I’m a sucker for “Pomp and Circumstance.” It doesn’t matter if it’s played on a tinny piano or a world-class organ, it always seems to catch me by the throat. I hear those stately chords and reach for the Kleenex.
I’m a graduation groupie. Come late spring, I feel the old familiar stirring in my veins, a persistent urge to sit in an auditorium or on a grassy quad and listen to speeches about the journey and the crossroads and the meaning of commencement.
The speeches, mostly interchangeable, are as much a part of the ritual as the caps and gowns and thunderous applause. I go for the ritual, and the music. But mostly, I go for the stories.
It’s a day of visual vignettes, living snapshots of people hurrying toward a defining moment in their lives. I watch a pretty girl in a sundress run past my office window, her black robe on a hanger flapping in the breeze. There are clusters of parents in pastel new-for-the-occasion dresses and carefully chosen ties, toddlers in ruffled frocks and miniature three-piece suits. There are professors in velvet-trimmed gowns and that Ph.D. headgear that always looks slightly goofy.
It’s a day of hope and it’s a day of triumph, both for the valedictorian and the C-minus student who barely squeaked through the chemistry final. I watch them pose for pictures and try to read their futures: Does that confident smile mean a great job is waiting somewhere? Are those tears of joy, or sadness for a chapter irrevocably finished?
My own graduations seem suddenly vivid, two long-ago New England June days that served as bookends to a period of quantum change in my life and in the life of America. My first commencement ceremony followed the centuries-old tradition of the convent school I attended. We wore white pique dresses and wreaths of laurel in our hair, and carried bouquets of daisies and asters. The bishop was there to present the diplomas, and our biggest worry was how to balance the leather folder while kneeling to kiss his ring. Then “Pomp and Circumstance” wafted through the chapel, and we processed down the aisle one last time. The cloister receded; the world beckoned. In an instant, it seemed, we went from schoolgirls to quasi-grownups, rising college freshmen, citizens of a new age.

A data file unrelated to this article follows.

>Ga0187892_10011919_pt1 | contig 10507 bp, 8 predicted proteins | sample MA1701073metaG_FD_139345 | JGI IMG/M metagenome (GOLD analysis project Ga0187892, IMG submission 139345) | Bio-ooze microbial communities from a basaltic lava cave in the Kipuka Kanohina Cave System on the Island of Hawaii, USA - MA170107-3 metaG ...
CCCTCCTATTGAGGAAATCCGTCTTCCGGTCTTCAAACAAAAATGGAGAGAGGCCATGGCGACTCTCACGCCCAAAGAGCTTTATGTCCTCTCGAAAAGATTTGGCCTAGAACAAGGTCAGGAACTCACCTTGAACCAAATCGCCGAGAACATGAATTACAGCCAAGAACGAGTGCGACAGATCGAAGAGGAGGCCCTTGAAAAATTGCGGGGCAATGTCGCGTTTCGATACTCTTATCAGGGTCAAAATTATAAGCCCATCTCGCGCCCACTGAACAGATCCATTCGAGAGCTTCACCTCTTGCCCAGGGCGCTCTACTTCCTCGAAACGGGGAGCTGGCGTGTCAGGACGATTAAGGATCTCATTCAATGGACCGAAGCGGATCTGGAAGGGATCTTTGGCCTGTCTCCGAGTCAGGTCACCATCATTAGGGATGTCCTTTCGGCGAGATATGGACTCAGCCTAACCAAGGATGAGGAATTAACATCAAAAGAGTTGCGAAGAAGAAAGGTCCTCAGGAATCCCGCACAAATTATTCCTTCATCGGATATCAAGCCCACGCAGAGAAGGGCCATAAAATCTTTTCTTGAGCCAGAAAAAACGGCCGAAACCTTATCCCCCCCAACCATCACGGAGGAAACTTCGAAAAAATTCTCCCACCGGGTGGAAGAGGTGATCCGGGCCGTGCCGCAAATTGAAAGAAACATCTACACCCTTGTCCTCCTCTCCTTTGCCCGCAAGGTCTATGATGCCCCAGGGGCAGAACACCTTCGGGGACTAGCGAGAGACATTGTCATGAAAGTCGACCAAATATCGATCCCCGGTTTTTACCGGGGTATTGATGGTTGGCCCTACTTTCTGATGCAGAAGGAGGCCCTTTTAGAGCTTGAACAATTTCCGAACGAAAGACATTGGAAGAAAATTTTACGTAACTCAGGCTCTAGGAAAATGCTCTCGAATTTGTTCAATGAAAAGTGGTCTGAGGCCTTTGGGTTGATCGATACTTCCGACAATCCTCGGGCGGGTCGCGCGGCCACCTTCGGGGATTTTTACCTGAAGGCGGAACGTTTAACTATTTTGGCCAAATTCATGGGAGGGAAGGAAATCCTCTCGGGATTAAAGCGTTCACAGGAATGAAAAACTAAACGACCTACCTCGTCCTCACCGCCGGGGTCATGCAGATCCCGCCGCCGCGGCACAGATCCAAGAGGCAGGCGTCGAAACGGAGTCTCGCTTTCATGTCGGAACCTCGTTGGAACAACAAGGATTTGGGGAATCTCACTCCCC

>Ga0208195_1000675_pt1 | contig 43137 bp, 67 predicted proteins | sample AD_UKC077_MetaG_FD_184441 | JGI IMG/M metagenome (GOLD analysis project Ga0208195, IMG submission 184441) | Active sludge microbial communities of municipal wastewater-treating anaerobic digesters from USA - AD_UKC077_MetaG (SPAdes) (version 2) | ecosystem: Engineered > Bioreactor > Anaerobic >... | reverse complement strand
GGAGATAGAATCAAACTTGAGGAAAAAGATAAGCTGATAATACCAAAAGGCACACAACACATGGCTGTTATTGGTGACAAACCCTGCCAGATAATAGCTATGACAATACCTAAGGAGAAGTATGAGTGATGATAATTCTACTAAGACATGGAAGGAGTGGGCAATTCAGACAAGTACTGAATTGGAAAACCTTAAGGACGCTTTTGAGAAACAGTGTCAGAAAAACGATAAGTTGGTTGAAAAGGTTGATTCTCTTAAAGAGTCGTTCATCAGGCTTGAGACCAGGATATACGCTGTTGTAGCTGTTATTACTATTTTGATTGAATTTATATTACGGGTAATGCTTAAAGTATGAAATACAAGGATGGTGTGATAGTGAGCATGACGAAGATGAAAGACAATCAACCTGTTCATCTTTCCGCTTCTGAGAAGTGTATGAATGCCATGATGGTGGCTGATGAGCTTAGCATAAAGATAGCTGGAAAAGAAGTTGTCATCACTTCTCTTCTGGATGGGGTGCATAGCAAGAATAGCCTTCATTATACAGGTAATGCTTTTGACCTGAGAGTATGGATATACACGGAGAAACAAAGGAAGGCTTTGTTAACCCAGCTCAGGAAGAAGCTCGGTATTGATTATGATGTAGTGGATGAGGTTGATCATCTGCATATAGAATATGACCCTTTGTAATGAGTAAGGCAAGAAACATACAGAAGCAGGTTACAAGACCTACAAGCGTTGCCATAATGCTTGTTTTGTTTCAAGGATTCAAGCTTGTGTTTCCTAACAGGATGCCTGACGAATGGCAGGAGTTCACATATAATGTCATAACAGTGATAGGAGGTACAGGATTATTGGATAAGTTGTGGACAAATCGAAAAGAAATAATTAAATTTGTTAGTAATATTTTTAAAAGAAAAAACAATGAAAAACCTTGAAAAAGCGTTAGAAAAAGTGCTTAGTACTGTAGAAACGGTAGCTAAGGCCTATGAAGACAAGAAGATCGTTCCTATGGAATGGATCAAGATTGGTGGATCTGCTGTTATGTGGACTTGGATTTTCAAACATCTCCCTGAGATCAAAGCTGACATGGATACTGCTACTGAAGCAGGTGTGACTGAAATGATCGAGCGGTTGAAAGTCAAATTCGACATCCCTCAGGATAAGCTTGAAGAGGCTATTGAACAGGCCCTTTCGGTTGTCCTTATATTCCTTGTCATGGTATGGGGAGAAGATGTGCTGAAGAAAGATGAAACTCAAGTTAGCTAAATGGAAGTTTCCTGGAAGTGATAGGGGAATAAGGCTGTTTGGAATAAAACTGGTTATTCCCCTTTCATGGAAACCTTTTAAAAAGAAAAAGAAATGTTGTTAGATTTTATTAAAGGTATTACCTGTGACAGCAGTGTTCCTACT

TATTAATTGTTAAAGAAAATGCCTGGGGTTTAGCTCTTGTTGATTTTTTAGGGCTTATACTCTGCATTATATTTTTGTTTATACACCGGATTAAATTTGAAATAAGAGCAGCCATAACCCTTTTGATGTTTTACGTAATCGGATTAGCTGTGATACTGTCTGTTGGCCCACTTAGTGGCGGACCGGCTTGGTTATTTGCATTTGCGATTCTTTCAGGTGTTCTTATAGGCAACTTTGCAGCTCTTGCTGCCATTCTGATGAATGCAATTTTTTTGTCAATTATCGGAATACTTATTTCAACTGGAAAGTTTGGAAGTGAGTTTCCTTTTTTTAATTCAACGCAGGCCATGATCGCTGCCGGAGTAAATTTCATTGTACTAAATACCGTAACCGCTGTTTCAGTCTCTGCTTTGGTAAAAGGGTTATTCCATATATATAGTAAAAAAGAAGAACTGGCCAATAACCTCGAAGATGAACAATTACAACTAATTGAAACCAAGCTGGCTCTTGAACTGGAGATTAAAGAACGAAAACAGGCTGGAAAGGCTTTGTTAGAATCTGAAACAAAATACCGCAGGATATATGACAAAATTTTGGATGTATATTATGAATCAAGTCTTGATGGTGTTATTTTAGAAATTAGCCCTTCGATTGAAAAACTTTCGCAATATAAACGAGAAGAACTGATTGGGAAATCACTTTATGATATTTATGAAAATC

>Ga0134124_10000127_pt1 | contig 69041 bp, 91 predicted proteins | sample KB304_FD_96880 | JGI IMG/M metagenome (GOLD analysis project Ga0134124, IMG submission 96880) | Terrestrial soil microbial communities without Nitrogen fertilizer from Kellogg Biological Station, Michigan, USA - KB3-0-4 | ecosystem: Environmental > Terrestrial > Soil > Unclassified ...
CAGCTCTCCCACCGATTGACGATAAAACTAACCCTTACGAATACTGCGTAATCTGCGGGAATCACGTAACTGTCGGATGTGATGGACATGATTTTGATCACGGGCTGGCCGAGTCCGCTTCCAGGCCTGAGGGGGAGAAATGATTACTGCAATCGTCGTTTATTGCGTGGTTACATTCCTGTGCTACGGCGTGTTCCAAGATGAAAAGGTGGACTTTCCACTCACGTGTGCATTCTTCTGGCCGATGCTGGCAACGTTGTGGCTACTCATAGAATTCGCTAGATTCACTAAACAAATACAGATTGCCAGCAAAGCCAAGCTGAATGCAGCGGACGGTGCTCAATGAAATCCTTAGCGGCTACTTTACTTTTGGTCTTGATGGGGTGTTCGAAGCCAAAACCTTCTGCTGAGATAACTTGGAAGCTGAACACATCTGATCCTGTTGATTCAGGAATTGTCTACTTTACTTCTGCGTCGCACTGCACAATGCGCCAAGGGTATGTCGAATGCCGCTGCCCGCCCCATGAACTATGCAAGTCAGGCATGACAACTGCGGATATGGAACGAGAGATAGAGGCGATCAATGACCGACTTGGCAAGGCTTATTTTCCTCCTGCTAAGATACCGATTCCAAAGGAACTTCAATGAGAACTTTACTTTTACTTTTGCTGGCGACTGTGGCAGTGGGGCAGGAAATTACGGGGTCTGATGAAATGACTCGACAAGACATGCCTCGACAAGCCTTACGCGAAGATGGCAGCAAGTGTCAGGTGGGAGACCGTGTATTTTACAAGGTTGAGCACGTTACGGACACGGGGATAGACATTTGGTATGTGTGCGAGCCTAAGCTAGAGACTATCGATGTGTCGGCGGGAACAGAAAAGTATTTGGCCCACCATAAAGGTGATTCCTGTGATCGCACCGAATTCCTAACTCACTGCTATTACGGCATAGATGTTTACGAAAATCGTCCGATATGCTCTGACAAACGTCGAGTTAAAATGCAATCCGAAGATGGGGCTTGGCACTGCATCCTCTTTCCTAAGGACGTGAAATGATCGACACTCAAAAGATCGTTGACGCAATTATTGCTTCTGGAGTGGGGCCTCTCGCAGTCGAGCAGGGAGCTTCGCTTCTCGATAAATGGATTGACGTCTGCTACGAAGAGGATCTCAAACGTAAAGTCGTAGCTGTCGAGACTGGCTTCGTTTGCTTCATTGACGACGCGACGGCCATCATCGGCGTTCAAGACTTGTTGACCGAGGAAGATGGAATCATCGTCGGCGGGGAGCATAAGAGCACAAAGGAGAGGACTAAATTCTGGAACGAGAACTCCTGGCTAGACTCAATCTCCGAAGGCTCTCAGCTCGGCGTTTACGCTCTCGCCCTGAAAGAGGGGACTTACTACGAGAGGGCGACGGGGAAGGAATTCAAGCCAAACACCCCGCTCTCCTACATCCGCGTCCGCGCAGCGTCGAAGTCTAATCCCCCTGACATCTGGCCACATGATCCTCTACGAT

Some years and several lifetimes later, I graduated from college. Peace signs made of flowers flanked the podium, and several graduates carried placards protesting the Vietnam War. My 2-year-old son, held at bay with animal crackers, observed the solemnities from his father’s lap. Under my copious academic gown, I was seven months pregnant with my second child. I had covered a lot of ground in my college career: French literature from the Middle Ages to Sartre and Camus; the modern American novel; infant ear infections; morning sickness; no-show babysitters and a car that died on the way to my comprehensive exams. The laurel wreaths and white pique dresses of an earlier commencement seemed to belong to another era and another person altogether. I was a grownup, and there was nothing quasi about it. The picture from that day, a faded Polaroid, shows me and my husband on the front lawn of our rental cottage. I am holding my diploma before me like a trophy, or a shield.
This weekend, I will attend back-to-back graduations in Memphis and Nashville. I will choke up at “Pomp and Circumstance” and rifle my purse for Kleenex and listen attentively to speeches about the journey and the road. But mostly, I will watch the faces and read the stories around me, watch with reverence as the truth of the moment unfolds.